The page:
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Application Crash Dumps “Capture”

Most administrators are familiar with the Dr. Watson for Windows tool that has been around since the days of Windows NT.  An updated version of this tool, DrWtsn32, still exists in Windows XP and Windows Server 2003 – but not in Windows Vista or Windows Server 2008.  So how do we capture user-mode dump files?  We’re going to cover several different methods for capturing dump files for User-mode application crashes.

First – let’s quickly cover Dr. Watson for Windows XP and Windows Server 2003.  Dr. Watson captures user-mode dump information.  Whenever a user-mode process (such as Internet Explorer or the Print Spooler) crashes, Dr. Watson creates a text file, DrWtsn32.log.  Dr. Watson can also be configured to create a crash dump file that can be loaded into a debugger.  Let’s look at the configuration for Dr. Watson.  The first thing we have to do is configure Dr. Watson as our default debugger.  To do this we run the following command: drwtsn32 -i.  What this does is modify two registry values located in HKEY_LOCAL_MACHINE\Software\Microsoft\Windows NT\CurrentVersion\AeDebug.  The values are as follows:

  • Value Name = Auto
    Type = String (REG_SZ)
    Data Value = 1 or 0. (Default is 1)
  • Value Name = Debugger
    Type = String (REG_SZ)
    Data Value = drwtsn32 -p %ld -e %ld -g
    NOTE: This data value (drwtsn32 -p %ld -e %ld -g) is specific to Dr. Watson. Alternative debuggers will have their own values and parameters.

So now that Dr. Watson is our default debugger, it’s time to go set our parameters.  Run the drwtsn32 command, to bring up the configuration options shown below:

DrWtsn323[1]The first two options are fairly self-explanatory – the location in which Dr. Watson should save the Log File and Crash Dump when they are generated.  By default, this is in the All Users profile path:
drive:\Documents and Settings\All Users.WINNT\Application Data\Microsoft\Dr Watson.  If you change these locations, you must ensure that all users have write permission to the new location.  Otherwise, users will be prompted to select a location in which to save the files.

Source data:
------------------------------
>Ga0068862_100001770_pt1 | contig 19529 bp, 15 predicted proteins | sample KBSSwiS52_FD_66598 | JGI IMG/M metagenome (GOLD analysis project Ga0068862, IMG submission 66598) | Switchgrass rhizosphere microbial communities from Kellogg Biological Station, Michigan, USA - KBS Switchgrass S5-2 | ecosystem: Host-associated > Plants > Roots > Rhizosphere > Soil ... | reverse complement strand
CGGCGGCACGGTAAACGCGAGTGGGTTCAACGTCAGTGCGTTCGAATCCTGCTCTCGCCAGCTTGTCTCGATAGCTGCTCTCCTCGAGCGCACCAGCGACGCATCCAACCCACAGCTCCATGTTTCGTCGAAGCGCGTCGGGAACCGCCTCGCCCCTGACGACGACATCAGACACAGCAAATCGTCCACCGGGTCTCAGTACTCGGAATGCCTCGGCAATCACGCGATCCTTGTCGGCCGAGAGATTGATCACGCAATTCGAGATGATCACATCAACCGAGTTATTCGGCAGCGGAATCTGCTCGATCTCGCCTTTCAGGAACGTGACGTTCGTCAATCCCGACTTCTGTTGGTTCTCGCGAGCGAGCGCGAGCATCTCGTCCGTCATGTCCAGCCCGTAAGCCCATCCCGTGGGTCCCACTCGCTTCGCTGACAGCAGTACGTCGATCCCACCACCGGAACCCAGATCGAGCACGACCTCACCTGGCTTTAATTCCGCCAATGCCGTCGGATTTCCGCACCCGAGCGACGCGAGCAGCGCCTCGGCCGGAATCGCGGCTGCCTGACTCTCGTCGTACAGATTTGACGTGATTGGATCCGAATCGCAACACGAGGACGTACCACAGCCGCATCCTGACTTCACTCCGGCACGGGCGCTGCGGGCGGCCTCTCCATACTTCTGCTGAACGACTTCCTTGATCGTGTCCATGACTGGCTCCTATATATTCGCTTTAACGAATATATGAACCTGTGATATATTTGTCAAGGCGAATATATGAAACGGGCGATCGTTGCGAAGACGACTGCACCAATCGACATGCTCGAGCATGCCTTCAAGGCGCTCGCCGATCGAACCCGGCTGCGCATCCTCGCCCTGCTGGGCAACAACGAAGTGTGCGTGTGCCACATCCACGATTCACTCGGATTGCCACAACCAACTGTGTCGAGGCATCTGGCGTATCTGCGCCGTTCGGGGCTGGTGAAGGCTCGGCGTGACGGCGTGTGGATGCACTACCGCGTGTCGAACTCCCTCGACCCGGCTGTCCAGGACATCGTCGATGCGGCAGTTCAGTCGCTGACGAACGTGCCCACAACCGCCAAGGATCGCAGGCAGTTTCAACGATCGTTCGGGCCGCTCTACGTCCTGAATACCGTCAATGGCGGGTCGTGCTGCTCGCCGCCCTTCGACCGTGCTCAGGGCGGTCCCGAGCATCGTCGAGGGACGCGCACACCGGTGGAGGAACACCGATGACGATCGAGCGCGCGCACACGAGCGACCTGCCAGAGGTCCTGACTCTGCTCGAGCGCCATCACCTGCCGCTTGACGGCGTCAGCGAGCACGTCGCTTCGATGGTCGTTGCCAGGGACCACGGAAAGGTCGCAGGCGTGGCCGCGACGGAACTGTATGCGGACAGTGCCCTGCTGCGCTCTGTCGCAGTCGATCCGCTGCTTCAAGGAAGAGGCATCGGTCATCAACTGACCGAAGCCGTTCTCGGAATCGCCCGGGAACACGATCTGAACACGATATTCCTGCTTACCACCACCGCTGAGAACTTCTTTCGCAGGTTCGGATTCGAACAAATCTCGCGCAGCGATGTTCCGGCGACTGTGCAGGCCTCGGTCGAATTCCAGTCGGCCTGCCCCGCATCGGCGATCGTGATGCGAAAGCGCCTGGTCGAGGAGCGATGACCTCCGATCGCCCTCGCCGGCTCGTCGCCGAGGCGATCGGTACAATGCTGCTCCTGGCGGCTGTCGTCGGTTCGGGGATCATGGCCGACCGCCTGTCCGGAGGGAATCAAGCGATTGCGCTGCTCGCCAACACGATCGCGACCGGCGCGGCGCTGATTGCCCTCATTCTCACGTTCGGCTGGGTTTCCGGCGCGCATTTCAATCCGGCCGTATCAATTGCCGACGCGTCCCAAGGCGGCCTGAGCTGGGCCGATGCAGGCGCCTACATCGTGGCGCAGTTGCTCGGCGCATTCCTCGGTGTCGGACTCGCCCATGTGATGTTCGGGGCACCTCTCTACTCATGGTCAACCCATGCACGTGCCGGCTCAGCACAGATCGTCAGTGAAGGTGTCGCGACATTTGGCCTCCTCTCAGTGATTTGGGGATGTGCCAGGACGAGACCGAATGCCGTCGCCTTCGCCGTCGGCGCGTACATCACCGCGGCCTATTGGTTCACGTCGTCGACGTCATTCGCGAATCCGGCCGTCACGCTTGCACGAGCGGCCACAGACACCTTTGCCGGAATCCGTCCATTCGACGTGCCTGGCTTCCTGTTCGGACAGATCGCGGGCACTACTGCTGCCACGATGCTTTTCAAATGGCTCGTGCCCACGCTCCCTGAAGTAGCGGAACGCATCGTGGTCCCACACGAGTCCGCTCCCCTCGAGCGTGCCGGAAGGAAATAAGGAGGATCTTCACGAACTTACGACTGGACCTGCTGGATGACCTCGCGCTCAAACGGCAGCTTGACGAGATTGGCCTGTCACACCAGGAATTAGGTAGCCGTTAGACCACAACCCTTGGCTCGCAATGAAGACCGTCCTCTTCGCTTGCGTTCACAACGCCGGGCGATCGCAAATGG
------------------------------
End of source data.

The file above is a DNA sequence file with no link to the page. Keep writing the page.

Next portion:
The “Number of Instructions” parameter specifies how many instructions preceding and following the faulty instruction are included in the disassembly portion of the log file.  The possible values for this parameter range from 0 to 500.  The disassembly portion includes the function being executed when the error occurred, the memory address, raw machine instruction, and decoded machine instruction for each adjacent instruction and an analysis of the faulty instruction.  The default value is 10 (0xA in Hexadecimal).

The “Number of Errors to Save” parameter specified how many errors should be maintained in its application error viewer and in the Event Viewer application log.  By default, this value is 10 (0xA in Hexadecimal).  The possible values range from 0 to 4,294,967,295!  In reality though, you would not want to set the value this high.  When the number of recorded errors reaches the value of this entry, Dr. Watson will continue to add errors to the log file and the dump – but will not add errors to its own log viewer or the Application Event log until it is reset using the “Clear” button or the value is increased.

The “Dump Symbol Table” dumps the symbol table for each module.  Selecting this option can cause log files to become very large!  The “Dump all Thread Contexts” specifies whether Dr. Watson will log a state dump for each thread in the program that failed or only the faulting thread.  The other options are self-explanatory.  Each of the parameters  in this dialog are stored in the HKEY_LOCAL_MACHINE\Software\Microsoft\DrWatson key.  The Log File and Dump File path are not present by default – if you change the location of these files, you will see the Registry values for these options.

Full article

Additional Resources:

Microsoft, Windows, Windows Vista, Windows Server 2008, debugging, Application Crash Dump, Troubleshooting, Knowledgebase

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